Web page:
and Luis set up the kitchen, made a campfire, started dinner and creatively made a bush bathroom complete with a privacy wall made from giant palm branches. The campsite was always near a creek where we would swim and cool off at the end of the day. Marcos put up our expedition hammocks which were like little tents suspended between two trees. Jim likened it to "being slid into a black tube suspended between two trees like a giant taco waiting to be devoured by jaguars." At night, we ate while watching click beetles fly around with fluorescent lights like little UFO's, traded stories around the campfire and were finally lulled to sleep by the sounds of the forest.
During the days, I got lost in the creative wonders of the rainforest. The forest was ALIVE with signs of new life everywhere. Seedpods, and casings of every size, shape and color littered the forest floor. The 'seed-dispersal mechanisms' were endless─potato-chip look-a-likes, giant foot-long pods, odd-shaped nuts, strawberry-red peelings, blue and red berries, fluorescent-yellow flower petals, and the fluffy, snow-like 'kapok'.
Of course, all of this beauty was interspersed with the realities of dangers that exist within the forest. There are the thorns of the spiny bamboo (that could actually puncture a hole in your hiking boot), spikes from the "give and take" tree, holes, cliffs, slick spots and creatures that will defend themselves such as the ants that live inside of the bull horn plant that will emerge and bite intruders. We saw signs of the presence other creatures and heard their calls when we entered their territories.
On our very first day, we saw tapir tracks. The tapir or "mountain cow" is Belize's national animal. Marcos explained that at this time of year, during the dry season, these animals love to go to the river and cool themselves off because they are so large."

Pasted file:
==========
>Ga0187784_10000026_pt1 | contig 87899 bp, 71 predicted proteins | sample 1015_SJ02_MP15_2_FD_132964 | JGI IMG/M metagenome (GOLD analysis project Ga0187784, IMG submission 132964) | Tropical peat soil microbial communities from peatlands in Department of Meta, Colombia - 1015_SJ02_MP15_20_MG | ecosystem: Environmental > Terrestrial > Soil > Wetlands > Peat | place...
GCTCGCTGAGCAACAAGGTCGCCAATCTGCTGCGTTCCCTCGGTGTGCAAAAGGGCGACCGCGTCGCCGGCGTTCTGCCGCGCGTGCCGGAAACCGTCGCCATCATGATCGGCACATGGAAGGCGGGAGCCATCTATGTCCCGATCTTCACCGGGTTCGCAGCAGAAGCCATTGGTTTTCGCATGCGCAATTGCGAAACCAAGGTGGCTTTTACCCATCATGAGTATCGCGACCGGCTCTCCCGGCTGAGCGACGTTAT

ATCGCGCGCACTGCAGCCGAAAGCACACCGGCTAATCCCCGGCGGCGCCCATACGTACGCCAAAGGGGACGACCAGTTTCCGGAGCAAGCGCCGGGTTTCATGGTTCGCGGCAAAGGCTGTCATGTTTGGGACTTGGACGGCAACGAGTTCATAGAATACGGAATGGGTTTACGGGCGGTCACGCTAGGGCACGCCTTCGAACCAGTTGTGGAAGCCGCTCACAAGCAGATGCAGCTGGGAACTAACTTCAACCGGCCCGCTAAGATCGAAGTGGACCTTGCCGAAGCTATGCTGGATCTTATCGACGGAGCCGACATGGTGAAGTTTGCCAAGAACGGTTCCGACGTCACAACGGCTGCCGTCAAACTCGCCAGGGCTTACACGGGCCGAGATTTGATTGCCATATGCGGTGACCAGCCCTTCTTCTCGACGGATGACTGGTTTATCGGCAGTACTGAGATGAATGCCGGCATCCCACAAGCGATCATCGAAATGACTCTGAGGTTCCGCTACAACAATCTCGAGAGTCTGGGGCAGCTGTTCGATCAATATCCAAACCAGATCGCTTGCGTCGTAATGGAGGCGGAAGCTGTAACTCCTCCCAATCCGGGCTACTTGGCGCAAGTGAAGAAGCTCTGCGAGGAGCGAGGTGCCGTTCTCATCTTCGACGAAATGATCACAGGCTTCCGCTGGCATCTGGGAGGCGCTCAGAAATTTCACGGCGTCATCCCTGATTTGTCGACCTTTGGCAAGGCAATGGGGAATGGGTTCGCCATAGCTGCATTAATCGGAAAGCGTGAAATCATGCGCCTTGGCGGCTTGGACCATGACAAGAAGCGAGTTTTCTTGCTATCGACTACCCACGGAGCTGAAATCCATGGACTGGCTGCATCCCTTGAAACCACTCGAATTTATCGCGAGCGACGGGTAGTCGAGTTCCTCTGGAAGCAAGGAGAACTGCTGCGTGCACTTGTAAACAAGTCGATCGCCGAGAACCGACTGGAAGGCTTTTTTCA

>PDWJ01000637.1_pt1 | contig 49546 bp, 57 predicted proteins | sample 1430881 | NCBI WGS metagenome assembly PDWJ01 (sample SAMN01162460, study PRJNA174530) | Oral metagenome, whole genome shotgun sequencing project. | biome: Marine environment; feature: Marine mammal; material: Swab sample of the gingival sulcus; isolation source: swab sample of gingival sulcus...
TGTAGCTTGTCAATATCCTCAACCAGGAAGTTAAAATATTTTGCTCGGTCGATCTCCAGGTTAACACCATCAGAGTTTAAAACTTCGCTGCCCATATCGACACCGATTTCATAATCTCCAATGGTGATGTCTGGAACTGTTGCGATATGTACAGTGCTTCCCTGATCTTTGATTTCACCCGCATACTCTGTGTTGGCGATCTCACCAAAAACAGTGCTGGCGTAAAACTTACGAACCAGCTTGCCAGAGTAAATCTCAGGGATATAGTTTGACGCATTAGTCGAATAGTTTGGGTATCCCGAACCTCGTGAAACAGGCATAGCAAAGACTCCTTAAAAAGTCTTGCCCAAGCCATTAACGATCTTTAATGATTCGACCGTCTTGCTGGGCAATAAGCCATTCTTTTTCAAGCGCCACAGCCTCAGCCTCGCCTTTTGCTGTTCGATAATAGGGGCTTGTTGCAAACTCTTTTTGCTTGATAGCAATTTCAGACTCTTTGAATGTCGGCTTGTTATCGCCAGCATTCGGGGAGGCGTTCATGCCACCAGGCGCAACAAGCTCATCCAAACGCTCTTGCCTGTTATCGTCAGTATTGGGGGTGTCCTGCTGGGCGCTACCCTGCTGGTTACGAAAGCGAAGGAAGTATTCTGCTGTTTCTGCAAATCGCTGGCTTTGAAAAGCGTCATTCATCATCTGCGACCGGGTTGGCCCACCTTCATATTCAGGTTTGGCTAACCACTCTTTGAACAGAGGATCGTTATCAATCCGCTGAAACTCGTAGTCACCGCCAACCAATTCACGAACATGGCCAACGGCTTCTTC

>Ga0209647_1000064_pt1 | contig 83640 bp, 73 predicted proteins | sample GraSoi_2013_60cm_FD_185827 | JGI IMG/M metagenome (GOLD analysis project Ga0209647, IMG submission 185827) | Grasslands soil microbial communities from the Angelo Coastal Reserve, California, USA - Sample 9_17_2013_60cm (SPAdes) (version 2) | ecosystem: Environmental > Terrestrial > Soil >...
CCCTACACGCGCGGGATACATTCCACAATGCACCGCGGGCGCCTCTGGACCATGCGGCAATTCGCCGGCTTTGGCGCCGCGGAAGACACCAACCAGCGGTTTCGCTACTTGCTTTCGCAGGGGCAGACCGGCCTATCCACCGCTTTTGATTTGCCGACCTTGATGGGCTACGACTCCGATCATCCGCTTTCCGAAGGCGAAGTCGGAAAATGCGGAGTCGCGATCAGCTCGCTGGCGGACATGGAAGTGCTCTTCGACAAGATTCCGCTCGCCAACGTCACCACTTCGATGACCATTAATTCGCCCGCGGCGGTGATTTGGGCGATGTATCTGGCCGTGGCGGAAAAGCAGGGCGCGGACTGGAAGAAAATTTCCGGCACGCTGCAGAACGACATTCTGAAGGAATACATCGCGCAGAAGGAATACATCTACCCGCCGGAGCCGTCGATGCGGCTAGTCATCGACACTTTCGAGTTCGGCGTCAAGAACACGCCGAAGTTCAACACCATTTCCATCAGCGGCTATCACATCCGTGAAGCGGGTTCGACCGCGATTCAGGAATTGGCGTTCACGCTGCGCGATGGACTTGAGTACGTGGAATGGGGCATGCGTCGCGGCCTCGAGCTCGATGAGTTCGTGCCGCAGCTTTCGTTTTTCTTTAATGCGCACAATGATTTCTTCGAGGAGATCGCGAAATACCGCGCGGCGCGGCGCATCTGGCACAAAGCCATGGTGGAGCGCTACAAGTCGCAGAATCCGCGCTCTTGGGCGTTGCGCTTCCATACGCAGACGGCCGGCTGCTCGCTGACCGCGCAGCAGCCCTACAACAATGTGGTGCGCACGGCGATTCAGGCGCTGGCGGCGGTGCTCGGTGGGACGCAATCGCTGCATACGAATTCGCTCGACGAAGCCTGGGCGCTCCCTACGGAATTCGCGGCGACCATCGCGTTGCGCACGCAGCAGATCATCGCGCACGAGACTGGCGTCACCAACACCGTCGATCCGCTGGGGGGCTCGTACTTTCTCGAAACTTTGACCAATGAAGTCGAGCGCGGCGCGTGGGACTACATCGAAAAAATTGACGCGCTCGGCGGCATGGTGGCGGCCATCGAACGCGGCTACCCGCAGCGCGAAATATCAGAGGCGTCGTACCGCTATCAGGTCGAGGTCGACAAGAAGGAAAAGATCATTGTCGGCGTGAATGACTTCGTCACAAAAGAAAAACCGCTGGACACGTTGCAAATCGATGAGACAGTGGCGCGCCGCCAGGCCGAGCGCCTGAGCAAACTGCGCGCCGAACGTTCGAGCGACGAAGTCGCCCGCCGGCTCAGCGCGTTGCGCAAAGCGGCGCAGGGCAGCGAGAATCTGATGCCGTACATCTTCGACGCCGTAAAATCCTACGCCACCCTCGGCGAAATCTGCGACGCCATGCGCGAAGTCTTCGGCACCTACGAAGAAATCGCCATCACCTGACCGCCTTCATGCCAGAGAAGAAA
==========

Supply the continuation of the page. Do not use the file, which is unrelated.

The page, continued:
"Boy, I can identify with that!" laughed Jim. "This is as far as I've walked outside in years without a golf club in my hand! I hardly know what to do with myself."
One morning when I went to pump water from the creek, I found the fresh feathers of a bird and the tracks of a jaguar. Our second night, we heard the haunting howls of the black howler monkeys in the distance, the rustling of palm trees being navigated by a kinkajou overhead and the splash of a large animal crossing the nearby creek.
At times in the forest, there was a majestic silence like just after snowfall - the kind that makes you want to be ever so still to absorb the peace and beauty of nature. Most of the time, though, dry leaves crunched, twigs snapped and grass rustled as we trekked along the path. Often we heard the trickle of fresh water over rocks as the trail paralleled the creek. The forest-dwelling birds are quite shy and well-camouflaged making it difficult to see them, but the distinct 'whoop-whoop' of the blue-crowned mot-mot and 'snap-snap' of the white-collard manikins excited us enough to stop and look for these birds.
By the last day, Marcos, Sif and Luis took more of the weight from our packs to allow us to fully enjoy the sheer beauty of the landscape as we hiked up-stream through the thigh-high water of Indian Creek Gorge surrounded by limestone walls and silky, clear waters.
Ruth told stories of being chased by wild boars in Papua New Guinea; Kurt exercised some of his cross-country energy and I adorned myself with a wild orchid. Jim gave me fatherly advice.
"OK, whenever you decide to get married, you need to take your fianc■e on THIS exact trip. I guarantee that you will learn all kinds of things about him and you will figure out what he's really made of!"
Back in Dangriga, after picking the ticks off of ourselves and showering the layers of sweat and dirt off, we rendezvoused for a dinner at Pelican Beach, a delightful beachfront hotel on the northern end of town. We celebrated our fantastic guides, the fact that we lived through the experience and that one of the best things about traveling and adventure is the people you meet. I now have another top adventure to add to my list and while Jim may not be up for another rainforest trek, I think I can convince Kurt and Ruth to join me on one of Marcos's expeditions to Victoria Peak!
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Images Courtesy of:
Tony Rath Photography